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Climate Change as a Design Problem

Posted: 06.23.2017 no comments


Read the entire article at The New York Times.


Many discussions of climate change begin at the water’s edge, in cities and towns where the rising ocean is an existential threat, or will be soon. But when he chose to embark on a series on the topic, Michael Kimmelman, The New York Times’s architecture critic, started instead with a long look at landlocked Mexico City.



The city has historically struggled to provide adequate drinking water, saddled as it is with inadequate infrastructure, a shortsighted administration and urban sprawl. The danger, then, isn’t water, but drought — which the city is at increased risk for because of climate change. “So climate change is not going to drown Mexico City. But what it does is act like a spark in the tinder.”


For the first time in human history, more people now live in cities than don’t, Mr. Kimmelman said, “so the way we build our cities and prepare for the future is the question of our human survival.” That is the question he has set out to explore in a new series entitled “Changing Climate, Changing Cities,” in collaboration with the Times multimedia journalist Josh Haner: How these most complex and dynamic of human creations can meet the challenges of rising seas, longer droughts, stronger storms and scorching heat, and how efforts to do so will change our cities in turn.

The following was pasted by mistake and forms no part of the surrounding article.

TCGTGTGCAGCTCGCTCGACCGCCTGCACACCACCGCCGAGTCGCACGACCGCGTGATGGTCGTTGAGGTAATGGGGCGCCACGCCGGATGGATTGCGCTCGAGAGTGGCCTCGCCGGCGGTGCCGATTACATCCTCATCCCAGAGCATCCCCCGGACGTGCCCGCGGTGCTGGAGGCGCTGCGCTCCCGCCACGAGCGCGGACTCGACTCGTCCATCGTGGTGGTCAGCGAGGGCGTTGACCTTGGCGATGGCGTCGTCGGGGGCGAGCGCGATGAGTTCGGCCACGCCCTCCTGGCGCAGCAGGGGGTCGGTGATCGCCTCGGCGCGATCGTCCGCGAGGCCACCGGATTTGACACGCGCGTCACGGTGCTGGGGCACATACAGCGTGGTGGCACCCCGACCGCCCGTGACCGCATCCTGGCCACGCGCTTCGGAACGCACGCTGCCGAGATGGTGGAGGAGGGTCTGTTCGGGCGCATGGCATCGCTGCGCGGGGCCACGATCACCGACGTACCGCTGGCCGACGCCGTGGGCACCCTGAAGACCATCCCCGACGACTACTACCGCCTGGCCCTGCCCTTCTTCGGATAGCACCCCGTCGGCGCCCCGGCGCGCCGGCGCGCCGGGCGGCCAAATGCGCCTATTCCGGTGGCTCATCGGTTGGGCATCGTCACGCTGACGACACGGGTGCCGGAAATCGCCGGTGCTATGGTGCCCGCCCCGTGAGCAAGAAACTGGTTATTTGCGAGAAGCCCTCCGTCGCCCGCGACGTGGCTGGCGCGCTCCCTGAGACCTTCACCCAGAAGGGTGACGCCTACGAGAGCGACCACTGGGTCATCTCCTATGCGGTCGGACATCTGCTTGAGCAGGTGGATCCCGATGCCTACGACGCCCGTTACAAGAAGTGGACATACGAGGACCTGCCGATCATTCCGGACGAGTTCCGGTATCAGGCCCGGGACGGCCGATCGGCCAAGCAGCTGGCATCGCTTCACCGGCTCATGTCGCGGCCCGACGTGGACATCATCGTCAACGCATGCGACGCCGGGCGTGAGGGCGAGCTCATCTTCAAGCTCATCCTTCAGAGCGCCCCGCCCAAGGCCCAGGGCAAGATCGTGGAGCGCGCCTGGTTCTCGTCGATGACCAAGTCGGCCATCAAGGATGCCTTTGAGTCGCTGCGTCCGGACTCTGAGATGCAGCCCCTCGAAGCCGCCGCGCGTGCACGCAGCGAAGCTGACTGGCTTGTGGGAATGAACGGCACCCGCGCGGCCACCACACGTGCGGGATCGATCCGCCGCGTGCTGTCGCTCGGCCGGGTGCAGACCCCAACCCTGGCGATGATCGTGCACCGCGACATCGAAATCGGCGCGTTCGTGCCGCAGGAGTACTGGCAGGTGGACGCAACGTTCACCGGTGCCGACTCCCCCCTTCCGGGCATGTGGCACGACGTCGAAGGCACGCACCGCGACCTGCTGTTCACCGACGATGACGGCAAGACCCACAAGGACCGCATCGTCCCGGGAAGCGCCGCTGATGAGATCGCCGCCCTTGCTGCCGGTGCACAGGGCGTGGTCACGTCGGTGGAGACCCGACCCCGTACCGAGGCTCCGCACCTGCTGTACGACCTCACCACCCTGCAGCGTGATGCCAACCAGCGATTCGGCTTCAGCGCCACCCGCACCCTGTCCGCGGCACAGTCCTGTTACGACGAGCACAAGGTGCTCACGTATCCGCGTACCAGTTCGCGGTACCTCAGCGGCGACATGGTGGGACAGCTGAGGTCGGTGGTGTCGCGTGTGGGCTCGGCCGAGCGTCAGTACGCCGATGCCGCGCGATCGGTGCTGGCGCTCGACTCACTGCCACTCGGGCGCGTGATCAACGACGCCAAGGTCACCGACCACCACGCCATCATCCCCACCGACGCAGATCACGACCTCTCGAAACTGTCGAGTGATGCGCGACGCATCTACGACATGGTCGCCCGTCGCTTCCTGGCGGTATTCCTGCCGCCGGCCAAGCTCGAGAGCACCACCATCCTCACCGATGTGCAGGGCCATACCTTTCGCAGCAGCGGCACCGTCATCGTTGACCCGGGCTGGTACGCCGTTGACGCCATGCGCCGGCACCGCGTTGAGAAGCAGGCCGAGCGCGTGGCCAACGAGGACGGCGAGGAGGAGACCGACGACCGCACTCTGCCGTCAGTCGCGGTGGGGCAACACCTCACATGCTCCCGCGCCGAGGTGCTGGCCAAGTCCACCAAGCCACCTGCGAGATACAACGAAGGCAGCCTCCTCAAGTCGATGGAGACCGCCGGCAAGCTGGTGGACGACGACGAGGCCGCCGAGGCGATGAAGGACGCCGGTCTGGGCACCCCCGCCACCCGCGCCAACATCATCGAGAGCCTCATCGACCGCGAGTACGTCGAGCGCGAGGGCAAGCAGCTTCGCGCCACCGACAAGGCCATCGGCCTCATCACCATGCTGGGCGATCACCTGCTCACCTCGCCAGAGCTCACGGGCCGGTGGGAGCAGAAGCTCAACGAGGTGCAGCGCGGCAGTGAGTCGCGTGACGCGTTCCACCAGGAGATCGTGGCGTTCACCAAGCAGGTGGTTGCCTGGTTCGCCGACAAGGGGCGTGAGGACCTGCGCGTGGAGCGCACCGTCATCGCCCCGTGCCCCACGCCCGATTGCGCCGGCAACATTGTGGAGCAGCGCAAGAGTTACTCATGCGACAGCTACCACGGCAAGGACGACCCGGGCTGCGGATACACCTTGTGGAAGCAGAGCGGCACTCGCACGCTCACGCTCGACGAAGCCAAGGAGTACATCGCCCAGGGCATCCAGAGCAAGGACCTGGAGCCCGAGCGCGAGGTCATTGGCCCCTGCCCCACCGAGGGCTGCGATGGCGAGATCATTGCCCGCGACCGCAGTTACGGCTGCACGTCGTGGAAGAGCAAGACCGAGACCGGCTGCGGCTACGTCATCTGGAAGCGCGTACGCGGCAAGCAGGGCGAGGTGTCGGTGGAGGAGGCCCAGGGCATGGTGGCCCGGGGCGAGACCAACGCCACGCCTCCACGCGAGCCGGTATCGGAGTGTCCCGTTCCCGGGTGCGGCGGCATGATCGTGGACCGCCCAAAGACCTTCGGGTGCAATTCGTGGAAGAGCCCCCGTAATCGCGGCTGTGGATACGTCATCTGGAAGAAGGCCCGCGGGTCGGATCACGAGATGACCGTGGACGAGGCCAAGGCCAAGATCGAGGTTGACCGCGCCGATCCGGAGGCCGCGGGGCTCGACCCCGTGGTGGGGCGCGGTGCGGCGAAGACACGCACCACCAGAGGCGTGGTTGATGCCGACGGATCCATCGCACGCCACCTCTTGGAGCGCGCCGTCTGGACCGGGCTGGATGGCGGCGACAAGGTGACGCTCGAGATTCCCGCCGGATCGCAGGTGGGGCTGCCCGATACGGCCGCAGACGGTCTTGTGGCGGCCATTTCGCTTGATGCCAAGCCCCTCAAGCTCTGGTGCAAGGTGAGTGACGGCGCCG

That climate change is occurring is the overwhelming scientific consensus — the questions now are how to stem emissions, what exactly the effects of climate change will be and how best we can mitigate them. Mr. Kimmelman decided to explore those topics through the design and architecture of our cities, attempting, along the way, to capture a bit of the cultures behind them as well. “I want the series to deal not just with the climate question, but to talk about the nature of these cities,” he said. It’s no mean feat. “Writing about cities as if they were characters is very complicated.”


Despite the myriad challenges that climate change presents, Mr. Kimmelman views the story he’s crafting as ultimately an optimistic one. Mitigating the damage of climate change’s effects, and preparing for more, is usually just viewed as a cost. “But the changes that can be made throw off all sorts of other benefits for cities,” he said. “And the long-term economic as well as social benefits can be huge.”